Killing them softly

  • 27/02/2001

Killing them softly as the long, sleek-bodied dolphins break the surface of water to rise ten metres in air and swoop down again to its depths, children break into squeals of joy while adults gasp at the swiftness of their motion. But how many dwell on the painful and rigorous training that these mute mammals might have undergone to thus delight and thrill the audience?

Unfortunately, such visual feats may soon be a thing of the past as dolphins, all over the world, face threats of extinction. Conservation experts, reportedly, fear that tourism is taking its toll on the animals and soon a study will be conducted on how tourism is affecting the 100-strong population of dolphins in Port Phillip Bay, near Melbourne in Australia. Australian environment and conservation minister Sherryl Garbutt said the Sustainable Dolphin Tourism in Port Phillip Bay programme would ascertain whether tour operators' activities were having a detrimental effect on the bay's bottle-nosed and common dolphins.

The highest number of dolphin deaths is reported from the south Pacific where they get snared in the purse seines used for tuna catching. In India, river dolphins, particularly the Ganga river dolphins (Platanista gangetica) have been dwindling at an alarming rate. While thousands of them were found in the depths of the Ganga-Brahmaputra river system in the last century, a Worldwide Fund for Nature (wwf) survey puts their number at 2,500 only. In mid 1999, in Vellapatti, a coastal village near Tuticorin, 45 carcasses of common dolphins (Delphinus delphis) were washed ashore. This was the first case of such mass mortality of these peace loving, harmless mammals at the Tuticorin coast. Again three of the same species were killed in Mahabalipuram, Chennai, and fishermen from Beypore beach in Calicut were prosecuted for killing three more.

Yet, how is it that these aquatic animals, which are killed with such regular frequency, are found to be man's best friend? In Italy, recently, a boy was saved by a dolphin in the Mediterranean sea. And this is not an isolated incident for there have been numerous accounts of the dolphins' heroic deeds documented in celluloid and print. Yet, ironically, humans have been the largest predators for these mammals. Some kill them for their meat and oil, others kill them for feeding on their catch. But majority of them are killed accidentally, out of sheer ignorance on the part of the fisherfolk, who come in constant contact with these fun-loving, frolic-filled animals at the river and the sea.

It is amazing how people in general, and forest officials, in particular, know nothing about these marine animals. When a public interest litigation was filed against the fishermen of Beypore beach in Calicut for killing three members of the common dolphins it was difficult to convince the forest officials, including the district forest officer, that dolphins are wild animals. They are included in Schedule 1 of the Indian Wild Life Protection Act, 1972 and killing dolphins or eating their meat is a non-cognisable offence attracting a five-year jail term and a fine of Rs 5,000. The World Conservation Union (iucn), too, has declared dolphins an endangered species in 1996.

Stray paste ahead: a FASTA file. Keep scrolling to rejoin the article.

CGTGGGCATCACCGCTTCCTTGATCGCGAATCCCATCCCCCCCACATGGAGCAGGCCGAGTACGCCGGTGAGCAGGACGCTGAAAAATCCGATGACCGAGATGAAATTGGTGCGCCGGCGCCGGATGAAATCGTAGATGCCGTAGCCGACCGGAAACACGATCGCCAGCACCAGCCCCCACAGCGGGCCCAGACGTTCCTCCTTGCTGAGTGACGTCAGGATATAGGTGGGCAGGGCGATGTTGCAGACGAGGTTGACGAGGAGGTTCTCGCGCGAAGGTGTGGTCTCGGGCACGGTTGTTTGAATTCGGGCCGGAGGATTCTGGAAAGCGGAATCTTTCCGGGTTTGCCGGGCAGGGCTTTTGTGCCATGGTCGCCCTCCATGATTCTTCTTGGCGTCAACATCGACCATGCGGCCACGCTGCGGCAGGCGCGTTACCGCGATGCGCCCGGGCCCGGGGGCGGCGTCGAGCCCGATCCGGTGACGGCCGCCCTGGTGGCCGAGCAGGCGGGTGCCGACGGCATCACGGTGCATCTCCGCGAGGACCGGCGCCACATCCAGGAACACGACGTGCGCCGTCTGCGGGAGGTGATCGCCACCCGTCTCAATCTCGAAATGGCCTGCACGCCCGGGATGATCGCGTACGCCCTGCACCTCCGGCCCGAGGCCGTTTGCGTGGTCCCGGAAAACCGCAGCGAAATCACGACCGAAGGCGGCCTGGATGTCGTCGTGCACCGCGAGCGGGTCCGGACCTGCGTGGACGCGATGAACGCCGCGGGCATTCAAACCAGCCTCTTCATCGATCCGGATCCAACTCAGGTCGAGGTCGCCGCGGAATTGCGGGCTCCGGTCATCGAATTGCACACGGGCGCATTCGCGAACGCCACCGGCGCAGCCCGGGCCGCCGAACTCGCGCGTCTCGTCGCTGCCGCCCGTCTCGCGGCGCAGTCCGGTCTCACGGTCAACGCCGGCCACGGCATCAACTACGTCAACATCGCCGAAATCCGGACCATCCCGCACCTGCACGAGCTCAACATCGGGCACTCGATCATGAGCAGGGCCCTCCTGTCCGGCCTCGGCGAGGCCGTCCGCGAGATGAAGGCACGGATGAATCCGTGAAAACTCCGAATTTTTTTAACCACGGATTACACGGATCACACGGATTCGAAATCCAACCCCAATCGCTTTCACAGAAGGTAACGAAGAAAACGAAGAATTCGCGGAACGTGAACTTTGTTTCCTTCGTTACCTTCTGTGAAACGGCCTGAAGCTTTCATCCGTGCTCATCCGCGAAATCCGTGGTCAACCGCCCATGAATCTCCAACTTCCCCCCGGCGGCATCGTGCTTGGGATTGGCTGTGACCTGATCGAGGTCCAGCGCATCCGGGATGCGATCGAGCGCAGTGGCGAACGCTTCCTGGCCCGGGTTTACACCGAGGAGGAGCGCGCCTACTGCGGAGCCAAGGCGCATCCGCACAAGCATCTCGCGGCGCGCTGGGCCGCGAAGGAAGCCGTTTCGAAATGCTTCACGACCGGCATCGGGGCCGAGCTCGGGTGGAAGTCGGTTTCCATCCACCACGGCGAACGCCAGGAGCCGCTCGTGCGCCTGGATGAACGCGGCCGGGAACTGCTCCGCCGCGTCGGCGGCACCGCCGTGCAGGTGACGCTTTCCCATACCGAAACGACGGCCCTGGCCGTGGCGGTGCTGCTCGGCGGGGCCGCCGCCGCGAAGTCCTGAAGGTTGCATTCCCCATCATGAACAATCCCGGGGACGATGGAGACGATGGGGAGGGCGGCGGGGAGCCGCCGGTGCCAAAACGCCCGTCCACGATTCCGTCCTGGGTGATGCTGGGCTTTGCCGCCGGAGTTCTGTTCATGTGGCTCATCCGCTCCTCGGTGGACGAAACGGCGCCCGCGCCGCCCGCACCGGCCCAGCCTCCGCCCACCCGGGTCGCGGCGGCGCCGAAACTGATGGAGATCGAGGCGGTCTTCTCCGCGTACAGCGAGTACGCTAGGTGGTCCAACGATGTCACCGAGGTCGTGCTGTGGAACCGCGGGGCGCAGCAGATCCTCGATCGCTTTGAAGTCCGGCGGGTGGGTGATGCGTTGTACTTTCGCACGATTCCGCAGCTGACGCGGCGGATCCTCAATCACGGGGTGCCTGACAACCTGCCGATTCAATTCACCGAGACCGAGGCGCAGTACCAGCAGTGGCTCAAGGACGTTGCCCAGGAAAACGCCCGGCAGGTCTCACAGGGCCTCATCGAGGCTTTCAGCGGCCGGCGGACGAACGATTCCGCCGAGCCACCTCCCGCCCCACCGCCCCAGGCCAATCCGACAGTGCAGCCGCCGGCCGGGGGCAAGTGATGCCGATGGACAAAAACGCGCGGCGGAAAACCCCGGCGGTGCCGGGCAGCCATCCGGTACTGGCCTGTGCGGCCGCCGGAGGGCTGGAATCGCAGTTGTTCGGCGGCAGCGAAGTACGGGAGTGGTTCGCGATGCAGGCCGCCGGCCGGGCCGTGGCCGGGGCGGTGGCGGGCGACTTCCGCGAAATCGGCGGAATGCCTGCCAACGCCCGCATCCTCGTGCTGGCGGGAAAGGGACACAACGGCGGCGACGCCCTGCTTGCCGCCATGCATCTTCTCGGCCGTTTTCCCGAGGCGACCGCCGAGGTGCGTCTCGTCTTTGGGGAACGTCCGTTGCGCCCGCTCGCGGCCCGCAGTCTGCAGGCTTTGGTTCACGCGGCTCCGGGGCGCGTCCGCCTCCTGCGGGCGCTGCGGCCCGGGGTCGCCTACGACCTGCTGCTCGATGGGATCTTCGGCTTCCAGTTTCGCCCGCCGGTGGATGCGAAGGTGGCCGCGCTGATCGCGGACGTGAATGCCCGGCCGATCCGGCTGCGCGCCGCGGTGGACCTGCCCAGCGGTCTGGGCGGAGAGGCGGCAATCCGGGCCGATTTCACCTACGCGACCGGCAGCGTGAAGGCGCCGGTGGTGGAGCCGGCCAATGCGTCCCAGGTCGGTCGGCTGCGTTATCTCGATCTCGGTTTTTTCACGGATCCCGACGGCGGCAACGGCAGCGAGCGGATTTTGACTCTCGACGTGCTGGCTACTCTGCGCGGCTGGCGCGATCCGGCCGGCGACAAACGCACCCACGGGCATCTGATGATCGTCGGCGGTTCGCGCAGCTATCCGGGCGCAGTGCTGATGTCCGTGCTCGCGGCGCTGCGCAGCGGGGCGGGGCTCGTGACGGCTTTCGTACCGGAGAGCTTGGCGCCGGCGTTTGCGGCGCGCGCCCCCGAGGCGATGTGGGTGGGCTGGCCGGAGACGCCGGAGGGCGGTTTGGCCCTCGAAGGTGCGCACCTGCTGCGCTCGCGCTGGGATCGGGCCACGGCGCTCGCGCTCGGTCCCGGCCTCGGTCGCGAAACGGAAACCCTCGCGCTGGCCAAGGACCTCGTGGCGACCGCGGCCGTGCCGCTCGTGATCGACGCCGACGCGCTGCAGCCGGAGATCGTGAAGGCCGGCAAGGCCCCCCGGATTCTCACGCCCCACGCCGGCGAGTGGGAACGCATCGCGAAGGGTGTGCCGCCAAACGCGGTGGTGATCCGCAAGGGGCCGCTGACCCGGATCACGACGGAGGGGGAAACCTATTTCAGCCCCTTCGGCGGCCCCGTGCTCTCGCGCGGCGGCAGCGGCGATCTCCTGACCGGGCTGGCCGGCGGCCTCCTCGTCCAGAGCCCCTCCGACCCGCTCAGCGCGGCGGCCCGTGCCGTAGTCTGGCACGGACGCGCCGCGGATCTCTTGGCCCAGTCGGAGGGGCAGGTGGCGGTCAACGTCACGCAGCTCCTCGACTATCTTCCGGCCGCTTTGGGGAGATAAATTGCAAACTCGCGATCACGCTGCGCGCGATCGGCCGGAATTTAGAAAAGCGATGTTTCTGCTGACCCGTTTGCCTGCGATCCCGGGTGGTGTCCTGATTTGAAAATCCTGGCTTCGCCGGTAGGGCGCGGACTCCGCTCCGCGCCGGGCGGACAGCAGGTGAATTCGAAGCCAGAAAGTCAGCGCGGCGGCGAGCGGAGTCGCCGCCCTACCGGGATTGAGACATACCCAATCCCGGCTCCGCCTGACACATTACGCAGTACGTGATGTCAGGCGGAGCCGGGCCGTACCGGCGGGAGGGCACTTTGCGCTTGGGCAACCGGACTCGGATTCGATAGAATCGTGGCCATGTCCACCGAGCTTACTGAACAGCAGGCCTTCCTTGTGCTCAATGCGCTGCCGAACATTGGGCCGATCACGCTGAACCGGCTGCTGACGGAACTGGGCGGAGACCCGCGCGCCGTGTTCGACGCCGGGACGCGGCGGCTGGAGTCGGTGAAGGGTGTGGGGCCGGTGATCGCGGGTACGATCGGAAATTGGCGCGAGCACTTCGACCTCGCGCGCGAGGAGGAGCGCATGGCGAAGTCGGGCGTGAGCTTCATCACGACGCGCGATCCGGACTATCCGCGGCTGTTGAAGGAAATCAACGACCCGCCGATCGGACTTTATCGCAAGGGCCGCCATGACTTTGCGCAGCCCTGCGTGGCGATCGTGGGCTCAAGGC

The Gulf of Mannar, one of the richest regions in India for marine bio-diversity located along the southeast coast of India, houses 14 species of the Delphinidae family. Common dolphins come to the inshore waters frequently for feeding. This is an oceanic species widely distributed in tropical to warm temperate waters of the world.

Although isolated stranding of common dolphins has occurred in Indian waters, the 1999 incident is totally different and unique. Such huge mortality of 45 dolphins including males, females, juveniles and newly born is a unique case and is a clear indication of a diversion of their route or some unusual happenings in the coastal environment. So far, six stranding of common dolphins have been reported from the east coast of India and nearly 145 specimen were caught accidentally at different times in gill nets near Quilon in Kerala from 1982 to 1987.

Many theories have been propounded to explain this mass mortality. Among them the most plausible is that the mammals might have migrated offshore for feeding on sardines, anchovies, and other pelagic species. When such marine animals move to the shallow waters, in certain seasons for feeding, there are high chances of them getting stranded because their echolocation facility fails to work. The latter is a special attribute of the dolphins who send out sonar waves which hit on objects in their path and come back to be registered in their brains. This is how dolphins locate themselves vis-a-vis their surroundings.

Moreover, scales of fishes and beaks of squids found in the gut contents of the stranded animals indicate that the dolphins had entered the shallow coastal region for feeding. It is here that they most often get stranded.

It was also interesting to note that the anchovies, sardines and squids, which form the favourite food for common dolphins were found in good quantities in the inshore waters of Tuticorin at the time that the dolphins were stranded. Moreover, this mass mortality of dolphins has occurred during full moon. Due to shallowness of the coast, a wide area is exposed during the low tide on the full moon day. If the stranding of common dolphins has occurred during the lowest low tide, their chances of going back to the deeper waters were bleak.